Let’s face it, when Joel Edgerton took on the role of Carter, the no-nonsense pilot in Universal’s big-screen prequel The Thing, it was inevitable that his character would be compared to Kurt Russell’s MacReady in the 1982 John Carpenter film. But while Carter and MacReady may be cut from the same cloth, it’s an awfully big tapestry to share. During a visit to the Toronto set, Edgerton talked about his role in the new SF/thriller, which essentially ends where the 1982 film begins…
So you’re playing the dashing helicopter in the prequel?
In this story, myself and the characters of Jameson and Griggs, the three of us run a helicopter supply service out to all the outer bases. That’s how we end up getting involved with this motley crew of scientists who are on their way to this mysterious find. And when the shit hits the fan and chaos ensues, the military background that Jameson and I have puts us in a slightly more heroic mold than some of the other characters. We break out the flamethrowers and all the things that are going to excite the fans of the original movie.
One of the super-cool things about this film is we’ve been given a set of rules, particularly by the Carpenter film, which is the template and the partner piece for this film. We were given a great set of rules about what alien is and the environment we’re cloistered in and we’ve worked creatively within those rules to make a film that’s complementary to the Carpenter film. But it’s also a film that stands alone on its own two feet and I think Matthijs [van Heijningen, the director] achieved that in an extraordinary way.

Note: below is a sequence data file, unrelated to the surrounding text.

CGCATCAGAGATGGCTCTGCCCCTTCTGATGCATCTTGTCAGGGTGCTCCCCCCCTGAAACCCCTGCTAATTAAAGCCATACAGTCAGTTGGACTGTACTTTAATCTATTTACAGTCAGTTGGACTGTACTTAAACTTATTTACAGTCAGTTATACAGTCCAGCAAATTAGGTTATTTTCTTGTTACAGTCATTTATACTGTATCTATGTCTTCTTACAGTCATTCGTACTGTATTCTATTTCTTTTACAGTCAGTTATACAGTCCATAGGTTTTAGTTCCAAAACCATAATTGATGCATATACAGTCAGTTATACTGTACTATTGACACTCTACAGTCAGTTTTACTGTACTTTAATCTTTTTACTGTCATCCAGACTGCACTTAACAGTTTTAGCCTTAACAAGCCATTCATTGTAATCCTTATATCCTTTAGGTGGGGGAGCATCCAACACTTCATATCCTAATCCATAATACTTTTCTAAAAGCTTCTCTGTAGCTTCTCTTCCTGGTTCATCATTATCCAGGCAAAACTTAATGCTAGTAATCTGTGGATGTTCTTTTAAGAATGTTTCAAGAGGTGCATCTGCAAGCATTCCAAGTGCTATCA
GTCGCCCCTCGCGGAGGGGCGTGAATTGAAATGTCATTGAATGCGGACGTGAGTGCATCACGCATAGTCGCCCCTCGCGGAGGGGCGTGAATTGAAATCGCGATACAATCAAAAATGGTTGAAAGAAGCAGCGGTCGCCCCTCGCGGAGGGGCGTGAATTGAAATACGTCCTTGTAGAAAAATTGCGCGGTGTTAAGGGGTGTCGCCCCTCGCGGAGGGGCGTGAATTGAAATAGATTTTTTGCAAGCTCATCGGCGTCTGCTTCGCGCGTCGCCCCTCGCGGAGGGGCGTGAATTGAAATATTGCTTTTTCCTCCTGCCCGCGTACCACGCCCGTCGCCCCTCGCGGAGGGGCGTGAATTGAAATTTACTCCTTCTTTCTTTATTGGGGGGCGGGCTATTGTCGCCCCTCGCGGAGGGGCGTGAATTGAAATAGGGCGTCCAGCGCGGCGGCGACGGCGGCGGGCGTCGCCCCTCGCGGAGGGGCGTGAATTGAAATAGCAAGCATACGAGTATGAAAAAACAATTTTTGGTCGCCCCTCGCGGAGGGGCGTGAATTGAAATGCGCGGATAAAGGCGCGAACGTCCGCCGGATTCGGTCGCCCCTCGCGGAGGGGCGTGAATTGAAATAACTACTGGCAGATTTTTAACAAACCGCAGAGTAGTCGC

How did you make Carter different from Kurt Russell’s character in the eighties film?
I think the script distinguishes Carter as his own character. He’s definitely cut from the heroic mold in the sense that when things go down, he acts in a relatively selfless way. I don’t really know what defines a hero except maybe a sense of selflessness.
Carter’s character definitely has an affinity or a protectiveness for Mary Elizabeth Winstead’s character, not in a romantic sense, so there’s none of that bullshit, ‘Let’s build a romance into what isn’t a romance movie,’ but there’s definitely a protective quality.
I think he recognizes a real sense of something in her at the beginning that she is sort of a lion in her own way. She’s a great thinker and an interesting young woman and kind of put upon by the older scientist who sets himself intellectually over her and puts her in her place and Carter probably supports any kind of underdog and that kind of quality.
I think that’s what really draws him to her in the beginning.
Was there a lot of discussion about the ‘rules’ of the film; what the creature can and can’t do, or if the characters are even aware that they’re becoming a creature?
I will say there are definite arguments about certain rules of the story, but I think it’s great for audiences to ask about certain aspects of a movie, so let’s not answer every question.